Motte 1984, earthquake (excluded) but covered because the earthquake was caused by tectonic plate movement, which was not excluded. To make matters worse, 1,678 single family homes were damaged or destroyed. Many had no outward damage but were determined to be constructive TOTAL losses because the wood frames had come apart at the corners, and claims were paid on that basis.

That same year (1984), Section 10088 was enacted by the California State Legislature as part of the Earthquake Insurance Act, requiring insurers of residential property to offer earthquake coverage. The courts, including the appellate court, have repeatedly said that CIC Section 10088 applies in all circumstances and that it precludes coverage for ALL earthquake-related losses absent specific earthquake coverage. This language was part of the negotiations with insurers, who lobbied to ensure that Section 530 would not apply in the absence of earthquake coverage on a policy. The only exception to this is in 10088.5, which does not exempt an insurer from its obligation under a fire insurance policy to cover the losses from a fire that is caused by or follows an earthquake.

As a result of these litigated cases and the catastrophic storms and historic rains during those years, which resulted in thousands of California homeowner flood and landslide claims, the Insurance Services Office (ISO) quickly revised the exclusions and replaced the term “all risks” with “risk of direct physical loss unless excluded or limited.”

Howell 1990, landslide (excluded) caused by heavy rains after a fire was covered because the California appellate court concluded that an insurer could not exclude coverage when an insured peril (fire) was the efficient proximate cause of loss. This case was brought after the ISO changes mentioned above.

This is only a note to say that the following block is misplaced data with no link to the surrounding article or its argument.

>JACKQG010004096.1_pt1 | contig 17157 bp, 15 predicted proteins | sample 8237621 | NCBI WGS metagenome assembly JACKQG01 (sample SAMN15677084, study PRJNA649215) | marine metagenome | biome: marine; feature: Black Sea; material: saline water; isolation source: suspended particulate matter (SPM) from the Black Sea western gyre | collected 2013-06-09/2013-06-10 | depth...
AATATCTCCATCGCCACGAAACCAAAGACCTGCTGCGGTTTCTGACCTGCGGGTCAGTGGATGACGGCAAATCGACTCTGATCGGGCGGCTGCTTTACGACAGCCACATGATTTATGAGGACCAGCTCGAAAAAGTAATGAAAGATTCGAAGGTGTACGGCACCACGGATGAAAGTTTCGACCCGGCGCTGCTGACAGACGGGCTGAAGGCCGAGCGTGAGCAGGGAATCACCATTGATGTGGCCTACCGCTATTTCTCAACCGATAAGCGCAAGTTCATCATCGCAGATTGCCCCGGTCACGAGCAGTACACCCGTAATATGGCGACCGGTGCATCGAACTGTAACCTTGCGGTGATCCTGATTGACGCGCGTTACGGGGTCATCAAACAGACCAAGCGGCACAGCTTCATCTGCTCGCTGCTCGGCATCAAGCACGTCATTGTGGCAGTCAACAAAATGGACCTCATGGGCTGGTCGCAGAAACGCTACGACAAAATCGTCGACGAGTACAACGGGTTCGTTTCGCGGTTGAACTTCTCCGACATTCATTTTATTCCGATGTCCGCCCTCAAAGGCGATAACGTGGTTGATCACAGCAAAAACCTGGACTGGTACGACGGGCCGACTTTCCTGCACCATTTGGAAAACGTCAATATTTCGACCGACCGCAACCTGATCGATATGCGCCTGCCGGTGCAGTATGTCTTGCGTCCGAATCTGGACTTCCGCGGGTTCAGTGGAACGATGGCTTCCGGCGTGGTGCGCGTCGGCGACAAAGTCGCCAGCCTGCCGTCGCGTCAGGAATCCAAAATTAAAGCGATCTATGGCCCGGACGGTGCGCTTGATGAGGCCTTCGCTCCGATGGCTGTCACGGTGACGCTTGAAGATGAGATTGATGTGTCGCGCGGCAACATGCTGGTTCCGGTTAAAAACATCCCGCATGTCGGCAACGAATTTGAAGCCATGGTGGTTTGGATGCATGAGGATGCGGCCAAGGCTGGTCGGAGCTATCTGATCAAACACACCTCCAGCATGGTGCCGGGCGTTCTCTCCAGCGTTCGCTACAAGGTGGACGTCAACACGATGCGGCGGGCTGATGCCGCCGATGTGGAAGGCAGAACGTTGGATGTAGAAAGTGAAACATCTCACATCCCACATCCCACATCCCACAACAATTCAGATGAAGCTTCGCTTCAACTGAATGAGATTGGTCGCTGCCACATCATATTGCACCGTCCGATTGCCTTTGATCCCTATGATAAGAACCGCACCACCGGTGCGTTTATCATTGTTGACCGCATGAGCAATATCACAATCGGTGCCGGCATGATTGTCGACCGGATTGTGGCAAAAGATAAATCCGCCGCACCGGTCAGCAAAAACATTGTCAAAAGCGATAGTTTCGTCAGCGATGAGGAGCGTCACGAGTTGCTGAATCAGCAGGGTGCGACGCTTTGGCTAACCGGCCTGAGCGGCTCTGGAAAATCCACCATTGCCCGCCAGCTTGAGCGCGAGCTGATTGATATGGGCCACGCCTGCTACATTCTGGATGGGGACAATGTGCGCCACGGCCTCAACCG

Once again, ISO revised the language (known as “anti-concurrent causation” language) to clearly state that loss caused directly or indirectly by an excluded peril is excluded regardless of any other cause or event contributing concurrently or in any sequence to the loss.

In a 2015 Texas case, the Fifth Circuit had the opportunity to develop case law involving the current ISO language in a case involving combinations of covered wind damage and excluded flood damage. In it, they concluded that the only damage covered under a policy with this anti-concurrent causation language was damage caused exclusively by wind. Texas insurers are now facing claims from Hurricane Harvey in which “anti-concurrent causation” language will no doubt be challenged again.

 

Conclusion

Currently, “anti-concurrent causation” language within an insurance policy is generally enforced. However, California – along with North Dakota, Washington and West Virginia – still refuses to enforce this language by case law or statute.
 



About the Author

This article was written by Kris Zebratski, CIC, CPRM, TRS, Senior Vice President and Personal Lines specialist with AmWINS Access in San Francisco, CA.

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Legal Disclaimer. Views expressed here do not constitute legal advice. The information contained herein is for general guidance of matter only and not for the purpose of providing legal advice. Discussion of insurance policy language is descriptive only. Every policy has different policy language. Coverage afforded under any insurance policy issued is subject to individual policy terms and conditions. Please refer to your policy for the actual language.

(c) 2017 AmWINS Group, Inc.